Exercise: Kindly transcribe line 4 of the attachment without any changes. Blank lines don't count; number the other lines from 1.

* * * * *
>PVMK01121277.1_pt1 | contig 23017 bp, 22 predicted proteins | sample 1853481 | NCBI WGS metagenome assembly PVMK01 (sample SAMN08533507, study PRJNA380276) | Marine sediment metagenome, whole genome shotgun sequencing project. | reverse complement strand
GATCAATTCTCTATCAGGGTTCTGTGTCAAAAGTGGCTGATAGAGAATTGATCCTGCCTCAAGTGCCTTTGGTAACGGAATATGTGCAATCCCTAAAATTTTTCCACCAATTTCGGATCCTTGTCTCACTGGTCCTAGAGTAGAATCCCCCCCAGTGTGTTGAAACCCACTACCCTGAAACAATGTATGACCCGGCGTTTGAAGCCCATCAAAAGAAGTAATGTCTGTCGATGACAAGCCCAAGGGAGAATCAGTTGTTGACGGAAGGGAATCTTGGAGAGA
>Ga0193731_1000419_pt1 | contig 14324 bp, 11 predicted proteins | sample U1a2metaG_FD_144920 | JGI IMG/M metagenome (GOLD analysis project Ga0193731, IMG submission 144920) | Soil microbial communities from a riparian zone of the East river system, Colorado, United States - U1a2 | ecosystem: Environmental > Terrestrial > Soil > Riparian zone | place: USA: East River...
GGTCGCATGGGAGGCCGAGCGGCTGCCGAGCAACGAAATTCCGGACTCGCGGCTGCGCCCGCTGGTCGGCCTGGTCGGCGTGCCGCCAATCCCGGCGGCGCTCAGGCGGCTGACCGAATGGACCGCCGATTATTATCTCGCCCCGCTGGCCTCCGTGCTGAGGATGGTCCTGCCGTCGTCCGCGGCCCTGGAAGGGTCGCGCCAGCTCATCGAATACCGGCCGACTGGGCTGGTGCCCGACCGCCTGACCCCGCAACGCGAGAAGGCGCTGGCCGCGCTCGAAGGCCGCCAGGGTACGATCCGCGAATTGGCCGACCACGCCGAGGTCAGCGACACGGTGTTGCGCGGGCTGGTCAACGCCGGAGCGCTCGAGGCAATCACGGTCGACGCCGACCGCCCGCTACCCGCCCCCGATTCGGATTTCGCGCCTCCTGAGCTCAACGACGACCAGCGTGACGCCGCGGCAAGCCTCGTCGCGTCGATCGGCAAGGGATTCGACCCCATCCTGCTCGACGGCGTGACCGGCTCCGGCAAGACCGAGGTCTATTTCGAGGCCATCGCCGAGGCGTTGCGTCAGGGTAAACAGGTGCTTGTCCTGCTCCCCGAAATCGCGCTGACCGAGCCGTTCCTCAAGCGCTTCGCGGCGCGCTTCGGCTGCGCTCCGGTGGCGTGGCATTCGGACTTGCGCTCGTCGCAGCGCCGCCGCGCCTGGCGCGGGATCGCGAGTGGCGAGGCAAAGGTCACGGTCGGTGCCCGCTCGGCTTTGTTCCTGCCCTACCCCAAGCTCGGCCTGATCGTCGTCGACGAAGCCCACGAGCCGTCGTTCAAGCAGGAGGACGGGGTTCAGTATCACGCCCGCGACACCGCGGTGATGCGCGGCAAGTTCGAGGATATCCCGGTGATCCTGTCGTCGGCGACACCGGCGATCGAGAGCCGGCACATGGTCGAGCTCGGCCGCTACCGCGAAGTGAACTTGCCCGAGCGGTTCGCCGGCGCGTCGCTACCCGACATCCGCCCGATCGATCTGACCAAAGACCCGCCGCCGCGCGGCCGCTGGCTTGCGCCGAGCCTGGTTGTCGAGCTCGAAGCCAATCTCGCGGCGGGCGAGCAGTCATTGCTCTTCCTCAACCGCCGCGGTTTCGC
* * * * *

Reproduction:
GGTCGCATGGGAGGCCGAGCGGCTGCCGAGCAACGAAATTCCGGACTCGCGGCTGCGCCCGCTGGTCGGCCTGGTCGGCGTGCCGCCAATCCCGGCGGCGCTCAGGCGGCTGACCGAATGGACCGCCGATTATTATCTCGCCCCGCTGGCCTCCGTGCTGAGGATGGTCCTGCCGTCGTCCGCGGCCCTGGAAGGGTCGCGCCAGCTCATCGAATACCGGCCGACTGGGCTGGTGCCCGACCGCCTGACCCCGCAACGCGAGAAGGCGCTGGCCGCGCTCGAAGGCCGCCAGGGTACGATCCGCGAATTGGCCGACCACGCCGAGGTCAGCGACACGGTGTTGCGCGGGCTGGTCAACGCCGGAGCGCTCGAGGCAATCACGGTCGACGCCGACCGCCCGCTACCCGCCCCCGATTCGGATTTCGCGCCTCCTGAGCTCAACGACGACCAGCGTGACGCCGCGGCAAGCCTCGTCGCGTCGATCGGCAAGGGATTCGACCCCATCCTGCTCGACGGCGTGACCGGCTCCGGCAAGACCGAGGTCTATTTCGAGGCCATCGCCGAGGCGTTGCGTCAGGGTAAACAGGTGCTTGTCCTGCTCCCCGAAATCGCGCTGACCGAGCCGTTCCTCAAGCGCTTCGCGGCGCGCTTCGGCTGCGCTCCGGTGGCGTGGCATTCGGACTTGCGCTCGTCGCAGCGCCGCCGCGCCTGGCGCGGGATCGCGAGTGGCGAGGCAAAGGTCACGGTCGGTGCCCGCTCGGCTTTGTTCCTGCCCTACCCCAAGCTCGGCCTGATCGTCGTCGACGAAGCCCACGAGCCGTCGTTCAAGCAGGAGGACGGGGTTCAGTATCACGCCCGCGACACCGCGGTGATGCGCGGCAAGTTCGAGGATATCCCGGTGATCCTGTCGTCGGCGACACCGGCGATCGAGAGCCGGCACATGGTCGAGCTCGGCCGCTACCGCGAAGTGAACTTGCCCGAGCGGTTCGCCGGCGCGTCGCTACCCGACATCCGCCCGATCGATCTGACCAAAGACCCGCCGCCGCGCGGCCGCTGGCTTGCGCCGAGCCTGGTTGTCGAGCTCGAAGCCAATCTCGCGGCGGGCGAGCAGTCATTGCTCTTCCTCAACCGCCGCGGTTTCGC